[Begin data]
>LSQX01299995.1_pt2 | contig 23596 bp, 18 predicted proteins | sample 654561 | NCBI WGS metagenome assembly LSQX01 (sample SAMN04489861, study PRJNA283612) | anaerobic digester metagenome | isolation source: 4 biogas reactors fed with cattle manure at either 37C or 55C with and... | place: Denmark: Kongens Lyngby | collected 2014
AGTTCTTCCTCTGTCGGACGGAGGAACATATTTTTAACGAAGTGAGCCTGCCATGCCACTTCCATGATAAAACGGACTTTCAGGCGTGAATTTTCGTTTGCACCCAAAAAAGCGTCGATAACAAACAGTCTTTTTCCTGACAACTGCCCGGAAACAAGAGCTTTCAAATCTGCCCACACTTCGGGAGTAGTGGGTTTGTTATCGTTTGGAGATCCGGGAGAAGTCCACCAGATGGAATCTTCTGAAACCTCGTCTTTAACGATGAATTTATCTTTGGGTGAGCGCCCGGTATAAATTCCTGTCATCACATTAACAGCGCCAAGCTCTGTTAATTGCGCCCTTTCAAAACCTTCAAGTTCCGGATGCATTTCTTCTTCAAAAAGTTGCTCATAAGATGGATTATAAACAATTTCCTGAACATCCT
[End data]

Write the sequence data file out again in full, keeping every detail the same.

>LSQX01299995.1_pt2 | contig 23596 bp, 18 predicted proteins | sample 654561 | NCBI WGS metagenome assembly LSQX01 (sample SAMN04489861, study PRJNA283612) | anaerobic digester metagenome | isolation source: 4 biogas reactors fed with cattle manure at either 37C or 55C with and... | place: Denmark: Kongens Lyngby | collected 2014
AGTTCTTCCTCTGTCGGACGGAGGAACATATTTTTAACGAAGTGAGCCTGCCATGCCACTTCCATGATAAAACGGACTTTCAGGCGTGAATTTTCGTTTGCACCCAAAAAAGCGTCGATAACAAACAGTCTTTTTCCTGACAACTGCCCGGAAACAAGAGCTTTCAAATCTGCCCACACTTCGGGAGTAGTGGGTTTGTTATCGTTTGGAGATCCGGGAGAAGTCCACCAGATGGAATCTTCTGAAACCTCGTCTTTAACGATGAATTTATCTTTGGGTGAGCGCCCGGTATAAATTCCTGTCATCACATTAACAGCGCCAAGCTCTGTTAATTGCGCCCTTTCAAAACCTTCAAGTTCCGGATGCATTTCTTCTTCAAAAAGTTGCTCATAAGATGGATTATAAACAATTTCCTGAACATCCT